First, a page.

Most providers would agree that the quality of their day is dictated by the quality of their schedule. The factors that impact regular work schedules and case flow become heightened during an emergency event, in particular whether there is sufficient coverage to a) safely and adequately provide care for all patients, including unscheduled emergencies and b) enable providers to take breaks or have scheduled days off for physical and mental health.
Establishing benchmarks for tasks is helpful to preserving the efficiency of flow, because it allows decision makers to have realistic expectations of what a compressed response time could be in an emergency. With this in mind, decision makers can set goals for saving time and diverting that time towards other more critical tasks. Processes that allow for some flexibility by decision makers is also critical. It is important that the standards are well established so processes can be adjusted to reduce time and effort without sacrificing on safety and quality of care.
Shift coverage is the next essential component to review. Organizations should consider how their normal scheduling practices either enabled them to quickly adapt to the emergency or caused leaders to scramble to fill the required slots. If scrambling for scheduling was already a regular occurrence, the additional capacity constraints and scheduling requirements of the pandemic response likely consumed leaderships’ time—time better spent on emergency tasks.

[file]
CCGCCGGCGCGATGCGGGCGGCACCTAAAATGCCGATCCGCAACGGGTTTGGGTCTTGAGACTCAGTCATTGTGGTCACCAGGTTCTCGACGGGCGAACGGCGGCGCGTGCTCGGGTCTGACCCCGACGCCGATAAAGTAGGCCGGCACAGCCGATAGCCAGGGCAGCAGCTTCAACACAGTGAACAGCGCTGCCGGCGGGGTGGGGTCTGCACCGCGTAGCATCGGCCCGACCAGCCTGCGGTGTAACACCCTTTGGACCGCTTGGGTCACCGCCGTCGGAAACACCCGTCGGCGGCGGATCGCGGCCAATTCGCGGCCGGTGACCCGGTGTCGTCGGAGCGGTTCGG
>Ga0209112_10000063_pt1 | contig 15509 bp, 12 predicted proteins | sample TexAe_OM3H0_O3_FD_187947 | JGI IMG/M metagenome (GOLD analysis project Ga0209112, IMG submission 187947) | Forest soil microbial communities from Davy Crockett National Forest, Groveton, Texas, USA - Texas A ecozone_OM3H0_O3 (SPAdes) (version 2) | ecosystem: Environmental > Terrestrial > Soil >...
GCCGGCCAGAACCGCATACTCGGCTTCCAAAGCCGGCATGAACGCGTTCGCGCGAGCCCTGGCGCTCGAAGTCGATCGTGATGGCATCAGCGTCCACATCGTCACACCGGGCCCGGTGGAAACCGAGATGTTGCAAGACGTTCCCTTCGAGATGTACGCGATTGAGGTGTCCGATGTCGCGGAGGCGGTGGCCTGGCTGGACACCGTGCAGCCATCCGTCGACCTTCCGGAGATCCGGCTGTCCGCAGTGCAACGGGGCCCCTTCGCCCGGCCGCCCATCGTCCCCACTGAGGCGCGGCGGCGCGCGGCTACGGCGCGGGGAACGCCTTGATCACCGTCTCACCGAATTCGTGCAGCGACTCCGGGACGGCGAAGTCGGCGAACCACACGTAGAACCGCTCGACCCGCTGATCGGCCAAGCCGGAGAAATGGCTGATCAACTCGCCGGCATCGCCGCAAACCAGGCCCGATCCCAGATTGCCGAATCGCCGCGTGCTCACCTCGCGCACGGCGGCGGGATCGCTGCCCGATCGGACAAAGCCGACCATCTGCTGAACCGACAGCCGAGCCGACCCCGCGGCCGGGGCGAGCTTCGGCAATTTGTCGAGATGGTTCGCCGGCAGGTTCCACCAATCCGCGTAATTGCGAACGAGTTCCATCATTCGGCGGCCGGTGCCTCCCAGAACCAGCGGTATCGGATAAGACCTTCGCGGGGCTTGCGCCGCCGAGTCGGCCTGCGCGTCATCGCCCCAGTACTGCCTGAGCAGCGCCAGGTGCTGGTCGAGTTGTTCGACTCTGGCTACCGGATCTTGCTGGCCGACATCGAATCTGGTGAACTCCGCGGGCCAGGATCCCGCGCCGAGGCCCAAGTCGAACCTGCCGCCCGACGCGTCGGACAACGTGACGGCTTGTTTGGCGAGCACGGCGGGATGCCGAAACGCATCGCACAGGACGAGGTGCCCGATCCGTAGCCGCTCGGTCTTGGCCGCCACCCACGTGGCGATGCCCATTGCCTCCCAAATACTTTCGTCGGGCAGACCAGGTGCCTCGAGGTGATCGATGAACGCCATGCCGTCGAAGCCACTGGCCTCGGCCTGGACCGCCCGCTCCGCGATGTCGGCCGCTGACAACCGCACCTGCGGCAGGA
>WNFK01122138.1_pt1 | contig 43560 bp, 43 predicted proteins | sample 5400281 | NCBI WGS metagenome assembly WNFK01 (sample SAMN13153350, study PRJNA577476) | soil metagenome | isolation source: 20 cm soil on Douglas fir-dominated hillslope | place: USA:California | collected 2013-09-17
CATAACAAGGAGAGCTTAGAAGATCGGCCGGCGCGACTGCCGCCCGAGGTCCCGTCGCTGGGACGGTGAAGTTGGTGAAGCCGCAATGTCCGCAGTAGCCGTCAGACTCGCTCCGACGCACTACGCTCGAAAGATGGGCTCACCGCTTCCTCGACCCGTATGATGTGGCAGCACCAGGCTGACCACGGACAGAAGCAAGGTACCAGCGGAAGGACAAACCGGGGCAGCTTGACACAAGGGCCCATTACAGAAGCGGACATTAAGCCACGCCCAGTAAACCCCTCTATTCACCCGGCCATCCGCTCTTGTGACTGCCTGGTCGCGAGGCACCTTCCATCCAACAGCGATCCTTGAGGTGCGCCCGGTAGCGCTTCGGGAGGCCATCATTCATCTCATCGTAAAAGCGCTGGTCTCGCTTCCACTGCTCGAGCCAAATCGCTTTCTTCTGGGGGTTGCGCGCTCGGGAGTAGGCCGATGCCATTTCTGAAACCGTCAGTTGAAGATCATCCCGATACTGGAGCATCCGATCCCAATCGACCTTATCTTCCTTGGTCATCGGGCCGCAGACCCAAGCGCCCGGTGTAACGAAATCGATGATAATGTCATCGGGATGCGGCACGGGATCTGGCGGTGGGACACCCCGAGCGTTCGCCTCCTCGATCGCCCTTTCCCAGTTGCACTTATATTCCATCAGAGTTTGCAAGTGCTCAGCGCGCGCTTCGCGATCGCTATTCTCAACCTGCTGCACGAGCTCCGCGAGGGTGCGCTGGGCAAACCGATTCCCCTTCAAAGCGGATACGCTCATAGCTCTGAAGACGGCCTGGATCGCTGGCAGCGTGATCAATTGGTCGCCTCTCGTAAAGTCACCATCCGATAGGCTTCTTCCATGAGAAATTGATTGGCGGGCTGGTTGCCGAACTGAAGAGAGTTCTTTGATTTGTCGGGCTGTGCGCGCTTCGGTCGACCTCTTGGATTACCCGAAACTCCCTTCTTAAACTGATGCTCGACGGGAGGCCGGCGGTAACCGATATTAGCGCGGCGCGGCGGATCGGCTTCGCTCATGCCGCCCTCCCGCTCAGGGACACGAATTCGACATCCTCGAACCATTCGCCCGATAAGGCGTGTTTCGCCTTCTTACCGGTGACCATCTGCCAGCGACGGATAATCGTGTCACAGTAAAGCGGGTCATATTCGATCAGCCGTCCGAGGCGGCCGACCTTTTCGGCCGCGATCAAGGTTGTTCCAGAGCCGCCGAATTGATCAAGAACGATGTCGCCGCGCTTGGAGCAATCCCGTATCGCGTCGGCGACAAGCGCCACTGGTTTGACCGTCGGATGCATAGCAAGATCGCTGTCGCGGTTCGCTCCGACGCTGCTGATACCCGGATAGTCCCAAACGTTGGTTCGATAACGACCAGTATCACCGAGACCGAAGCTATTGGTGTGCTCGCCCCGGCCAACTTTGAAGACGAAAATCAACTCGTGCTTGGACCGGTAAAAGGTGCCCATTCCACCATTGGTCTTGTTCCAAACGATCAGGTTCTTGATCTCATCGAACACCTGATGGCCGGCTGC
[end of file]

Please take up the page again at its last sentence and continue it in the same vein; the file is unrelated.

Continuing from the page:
The final timing component to consider is one which is often hard to achieve even in normal operations. It is important nonetheless to consider how the opportunity for provider breaks is achieved. Recognizing the high burnout rate among providers and the additional stress and pressure of an emergency event, it is necessary to plan for ways to rest providers. Burnout has been reported as high as 54%, and 57% of organizations do not have programs in place to assist providers with stress, anxiety, and depression resulting from burnout.
Organizations should consider enforcing a defined plan for addressing different forms of stress and fatigue caused by short- or long-term events. Employee Assistance Programs also can help providers confidentially reach out for help dealing with stress caused by emergency events.
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